E. Allen Emerson; A. Prasad Sistla

    1993-01-01

    We show how to exploit symmetry in model checking for concurrent systems containing many identical or isomorphic components. We focus in particular on those composed of many isomorphic processes. In many cases we are able to obtain significant, even exponential, savings in the complexity of model checking.

  2. Model for Coastal Restoration

    SciTech Connect

    Thom, Ronald M.; Judd, Chaeli

    2007-07-27

    Successful restoration of wetland habitats depends on both our understanding of our system and our ability to characterize it. By developing a conceptual model, looking at different spatial scales and integrating diverse data streams: GIS datasets and NASA products, we were able to develop a dynamic model for site prioritization based on both qualitative and quantitative relationships found in the coastal environment.

  3. A measurement maturity model

    Microsoft Academic Search

    Peter Comer; Jonathan Chard

    1993-01-01

    Existing process assessment methods are inherently limited as a tool for evaluation of any specific technical area of software development. A review of the coverage of software measurement within two examples of existing process assessment methods is presented. A model of the software measurement process is presented and discussed. The model has been used as the basis for development of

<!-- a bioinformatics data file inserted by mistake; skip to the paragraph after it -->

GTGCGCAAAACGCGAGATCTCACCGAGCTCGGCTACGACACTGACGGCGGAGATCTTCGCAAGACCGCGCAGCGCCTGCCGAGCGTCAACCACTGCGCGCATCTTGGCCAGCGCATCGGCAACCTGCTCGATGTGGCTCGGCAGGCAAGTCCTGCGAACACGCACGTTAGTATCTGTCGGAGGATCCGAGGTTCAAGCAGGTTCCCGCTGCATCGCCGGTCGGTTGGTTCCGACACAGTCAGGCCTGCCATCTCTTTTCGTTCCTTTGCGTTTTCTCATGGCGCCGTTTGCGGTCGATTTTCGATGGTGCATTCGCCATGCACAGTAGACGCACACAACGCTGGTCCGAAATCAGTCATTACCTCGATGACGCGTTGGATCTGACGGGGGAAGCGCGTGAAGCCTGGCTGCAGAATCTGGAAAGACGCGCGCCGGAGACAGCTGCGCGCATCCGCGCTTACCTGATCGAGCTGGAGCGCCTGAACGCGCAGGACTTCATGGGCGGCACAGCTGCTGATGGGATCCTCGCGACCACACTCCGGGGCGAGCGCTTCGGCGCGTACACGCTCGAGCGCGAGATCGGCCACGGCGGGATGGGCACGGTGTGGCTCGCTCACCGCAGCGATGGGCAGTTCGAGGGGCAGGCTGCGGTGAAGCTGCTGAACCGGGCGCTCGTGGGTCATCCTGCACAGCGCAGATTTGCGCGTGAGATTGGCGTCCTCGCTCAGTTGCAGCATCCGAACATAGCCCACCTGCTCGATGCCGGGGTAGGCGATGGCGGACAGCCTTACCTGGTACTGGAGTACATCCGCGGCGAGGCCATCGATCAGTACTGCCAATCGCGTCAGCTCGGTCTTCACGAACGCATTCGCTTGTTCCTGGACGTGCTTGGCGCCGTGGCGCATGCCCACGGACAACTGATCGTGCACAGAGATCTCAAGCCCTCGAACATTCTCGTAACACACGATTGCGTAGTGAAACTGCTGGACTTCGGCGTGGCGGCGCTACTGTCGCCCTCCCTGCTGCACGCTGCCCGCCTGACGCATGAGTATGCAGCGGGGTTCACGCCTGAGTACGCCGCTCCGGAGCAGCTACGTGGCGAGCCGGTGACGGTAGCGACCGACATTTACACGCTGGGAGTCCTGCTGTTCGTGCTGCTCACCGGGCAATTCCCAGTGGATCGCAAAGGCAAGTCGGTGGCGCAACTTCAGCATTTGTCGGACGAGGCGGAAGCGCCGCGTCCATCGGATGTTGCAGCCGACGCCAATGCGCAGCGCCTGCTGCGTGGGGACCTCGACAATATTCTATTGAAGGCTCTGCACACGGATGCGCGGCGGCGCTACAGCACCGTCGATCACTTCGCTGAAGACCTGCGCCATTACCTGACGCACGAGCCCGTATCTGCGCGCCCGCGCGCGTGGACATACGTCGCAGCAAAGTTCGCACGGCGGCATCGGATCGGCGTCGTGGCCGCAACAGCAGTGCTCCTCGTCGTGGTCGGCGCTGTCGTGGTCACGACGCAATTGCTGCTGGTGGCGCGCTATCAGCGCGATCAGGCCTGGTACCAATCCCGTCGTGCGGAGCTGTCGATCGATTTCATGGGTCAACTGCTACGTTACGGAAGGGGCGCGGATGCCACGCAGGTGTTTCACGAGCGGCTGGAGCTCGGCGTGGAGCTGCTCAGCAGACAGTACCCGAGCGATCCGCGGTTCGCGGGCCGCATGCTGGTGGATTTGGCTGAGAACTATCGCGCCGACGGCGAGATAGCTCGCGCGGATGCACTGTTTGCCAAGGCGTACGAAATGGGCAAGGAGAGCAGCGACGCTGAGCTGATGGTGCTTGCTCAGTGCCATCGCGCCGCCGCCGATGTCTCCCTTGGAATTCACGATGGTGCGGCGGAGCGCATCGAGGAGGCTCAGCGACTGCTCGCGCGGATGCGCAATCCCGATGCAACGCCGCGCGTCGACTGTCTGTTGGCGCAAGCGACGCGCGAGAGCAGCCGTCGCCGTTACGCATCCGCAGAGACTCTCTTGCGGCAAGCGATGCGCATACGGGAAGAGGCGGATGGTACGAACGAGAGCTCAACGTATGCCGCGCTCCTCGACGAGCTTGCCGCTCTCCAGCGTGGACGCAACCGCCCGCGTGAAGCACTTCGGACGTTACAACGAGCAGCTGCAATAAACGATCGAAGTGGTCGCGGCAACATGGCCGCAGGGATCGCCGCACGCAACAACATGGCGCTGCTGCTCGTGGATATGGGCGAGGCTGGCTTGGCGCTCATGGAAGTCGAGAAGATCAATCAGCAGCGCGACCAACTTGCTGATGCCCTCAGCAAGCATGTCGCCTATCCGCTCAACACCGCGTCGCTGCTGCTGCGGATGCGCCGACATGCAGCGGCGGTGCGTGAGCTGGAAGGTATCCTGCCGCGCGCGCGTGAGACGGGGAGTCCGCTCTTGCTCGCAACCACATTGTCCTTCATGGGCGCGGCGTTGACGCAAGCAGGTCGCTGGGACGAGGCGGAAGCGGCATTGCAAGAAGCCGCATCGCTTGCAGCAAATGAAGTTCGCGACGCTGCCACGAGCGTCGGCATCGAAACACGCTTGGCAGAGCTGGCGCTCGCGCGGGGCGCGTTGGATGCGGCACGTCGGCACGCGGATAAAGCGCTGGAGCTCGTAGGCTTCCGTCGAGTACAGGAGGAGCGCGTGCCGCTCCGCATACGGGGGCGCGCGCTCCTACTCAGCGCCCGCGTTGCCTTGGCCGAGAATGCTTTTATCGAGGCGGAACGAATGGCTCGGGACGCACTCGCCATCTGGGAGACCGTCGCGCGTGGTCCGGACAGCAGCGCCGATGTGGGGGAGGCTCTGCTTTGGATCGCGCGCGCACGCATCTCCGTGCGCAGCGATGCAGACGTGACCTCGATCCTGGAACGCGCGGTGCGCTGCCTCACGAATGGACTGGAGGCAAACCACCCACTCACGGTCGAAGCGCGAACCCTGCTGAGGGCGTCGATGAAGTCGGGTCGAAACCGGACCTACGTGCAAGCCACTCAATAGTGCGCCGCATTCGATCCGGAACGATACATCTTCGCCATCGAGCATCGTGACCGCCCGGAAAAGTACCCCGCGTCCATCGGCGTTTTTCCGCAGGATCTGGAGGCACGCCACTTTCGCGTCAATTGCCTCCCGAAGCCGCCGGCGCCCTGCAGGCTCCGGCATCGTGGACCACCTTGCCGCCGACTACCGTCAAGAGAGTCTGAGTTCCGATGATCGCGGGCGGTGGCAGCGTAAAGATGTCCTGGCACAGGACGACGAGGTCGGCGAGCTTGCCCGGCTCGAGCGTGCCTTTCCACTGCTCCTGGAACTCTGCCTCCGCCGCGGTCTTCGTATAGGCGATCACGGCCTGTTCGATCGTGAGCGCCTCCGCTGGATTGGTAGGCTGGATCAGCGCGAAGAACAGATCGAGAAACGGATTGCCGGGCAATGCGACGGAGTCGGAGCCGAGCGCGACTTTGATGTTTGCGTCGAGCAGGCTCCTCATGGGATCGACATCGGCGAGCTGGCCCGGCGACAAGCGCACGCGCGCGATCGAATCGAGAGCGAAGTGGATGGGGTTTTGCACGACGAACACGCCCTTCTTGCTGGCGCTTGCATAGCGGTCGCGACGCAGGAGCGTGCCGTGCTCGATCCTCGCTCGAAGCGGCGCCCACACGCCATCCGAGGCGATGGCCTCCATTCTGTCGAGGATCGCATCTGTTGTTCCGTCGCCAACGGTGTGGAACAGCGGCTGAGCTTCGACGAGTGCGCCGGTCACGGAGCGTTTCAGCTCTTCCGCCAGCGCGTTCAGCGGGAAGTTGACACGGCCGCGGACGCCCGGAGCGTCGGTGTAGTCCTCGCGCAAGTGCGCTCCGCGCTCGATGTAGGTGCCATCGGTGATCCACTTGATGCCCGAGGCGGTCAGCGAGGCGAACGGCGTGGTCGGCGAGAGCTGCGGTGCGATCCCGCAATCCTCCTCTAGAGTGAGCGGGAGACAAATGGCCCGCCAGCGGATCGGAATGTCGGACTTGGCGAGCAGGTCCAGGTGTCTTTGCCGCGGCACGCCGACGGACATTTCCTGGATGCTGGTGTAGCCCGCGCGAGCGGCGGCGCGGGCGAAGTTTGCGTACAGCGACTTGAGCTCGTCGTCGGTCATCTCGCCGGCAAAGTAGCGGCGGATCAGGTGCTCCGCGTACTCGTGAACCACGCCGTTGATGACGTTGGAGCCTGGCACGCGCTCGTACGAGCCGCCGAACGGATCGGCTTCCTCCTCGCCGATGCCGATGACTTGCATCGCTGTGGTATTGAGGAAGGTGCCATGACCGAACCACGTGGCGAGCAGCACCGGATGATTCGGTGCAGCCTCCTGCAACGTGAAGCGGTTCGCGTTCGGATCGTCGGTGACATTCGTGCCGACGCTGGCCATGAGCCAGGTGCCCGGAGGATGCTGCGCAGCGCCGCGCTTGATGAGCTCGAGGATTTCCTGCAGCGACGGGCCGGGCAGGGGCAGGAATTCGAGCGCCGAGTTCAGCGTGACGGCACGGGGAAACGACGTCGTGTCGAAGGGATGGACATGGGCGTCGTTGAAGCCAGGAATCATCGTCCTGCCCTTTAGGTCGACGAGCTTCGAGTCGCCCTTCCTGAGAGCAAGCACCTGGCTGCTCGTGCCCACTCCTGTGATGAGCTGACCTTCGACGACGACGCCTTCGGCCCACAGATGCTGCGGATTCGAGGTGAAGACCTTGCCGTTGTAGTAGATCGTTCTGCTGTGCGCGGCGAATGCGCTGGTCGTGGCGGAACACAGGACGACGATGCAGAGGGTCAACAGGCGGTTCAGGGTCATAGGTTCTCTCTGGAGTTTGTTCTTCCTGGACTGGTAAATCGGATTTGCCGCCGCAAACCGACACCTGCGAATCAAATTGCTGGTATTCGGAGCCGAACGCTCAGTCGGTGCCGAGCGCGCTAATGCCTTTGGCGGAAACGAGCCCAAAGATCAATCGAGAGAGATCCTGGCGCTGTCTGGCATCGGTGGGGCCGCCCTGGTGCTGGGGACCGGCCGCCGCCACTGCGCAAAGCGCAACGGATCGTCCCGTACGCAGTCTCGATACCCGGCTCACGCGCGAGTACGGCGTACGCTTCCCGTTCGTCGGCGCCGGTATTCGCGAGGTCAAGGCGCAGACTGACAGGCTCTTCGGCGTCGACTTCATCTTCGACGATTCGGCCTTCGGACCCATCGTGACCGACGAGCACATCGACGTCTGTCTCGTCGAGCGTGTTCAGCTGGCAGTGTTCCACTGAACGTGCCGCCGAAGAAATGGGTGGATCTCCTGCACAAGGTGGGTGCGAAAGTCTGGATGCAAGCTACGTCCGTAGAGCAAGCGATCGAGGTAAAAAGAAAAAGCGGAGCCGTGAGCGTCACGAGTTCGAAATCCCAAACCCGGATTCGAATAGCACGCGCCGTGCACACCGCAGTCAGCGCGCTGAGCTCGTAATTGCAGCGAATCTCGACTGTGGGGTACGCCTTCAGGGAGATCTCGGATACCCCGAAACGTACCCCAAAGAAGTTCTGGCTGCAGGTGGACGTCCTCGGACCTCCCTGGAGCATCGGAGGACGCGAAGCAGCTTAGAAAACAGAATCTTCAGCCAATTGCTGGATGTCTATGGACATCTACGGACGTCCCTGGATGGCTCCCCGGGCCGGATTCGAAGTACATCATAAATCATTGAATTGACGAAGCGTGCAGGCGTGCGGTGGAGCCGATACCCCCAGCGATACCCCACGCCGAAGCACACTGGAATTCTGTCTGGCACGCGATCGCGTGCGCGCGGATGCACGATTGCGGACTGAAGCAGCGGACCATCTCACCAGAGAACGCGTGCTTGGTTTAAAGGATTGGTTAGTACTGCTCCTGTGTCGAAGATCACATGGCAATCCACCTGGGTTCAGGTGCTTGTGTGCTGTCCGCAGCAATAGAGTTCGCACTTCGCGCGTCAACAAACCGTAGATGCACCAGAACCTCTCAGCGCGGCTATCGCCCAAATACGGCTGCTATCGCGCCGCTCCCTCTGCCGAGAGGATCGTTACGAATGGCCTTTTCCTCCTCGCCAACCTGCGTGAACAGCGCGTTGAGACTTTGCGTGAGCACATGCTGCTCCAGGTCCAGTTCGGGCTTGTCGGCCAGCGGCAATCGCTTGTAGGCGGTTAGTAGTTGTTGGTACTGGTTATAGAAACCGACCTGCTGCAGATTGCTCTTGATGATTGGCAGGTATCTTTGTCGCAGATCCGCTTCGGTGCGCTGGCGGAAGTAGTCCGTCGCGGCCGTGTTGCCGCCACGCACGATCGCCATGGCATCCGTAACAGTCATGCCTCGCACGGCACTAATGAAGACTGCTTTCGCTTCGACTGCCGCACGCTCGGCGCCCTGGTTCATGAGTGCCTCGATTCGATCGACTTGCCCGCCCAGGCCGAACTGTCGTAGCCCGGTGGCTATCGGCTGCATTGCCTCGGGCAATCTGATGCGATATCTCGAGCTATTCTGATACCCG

4. Repairing CAD models

    Microsoft Academic Search

    Gill Barequet; Subodh Kumar

    1997-01-01

    We describe an algorithm for repairing polyhedral CAD models that have errors in their B-REP. Errors like cracks, degeneracie s, du- plication, holes and overlaps are usually introduced in sol id mod- els due to imprecise arithmetic, model transformations, de signer's fault, programming bugs, etc. Such errors often hamper furt her pro- cessing like finite element analysis, radiosity computatio n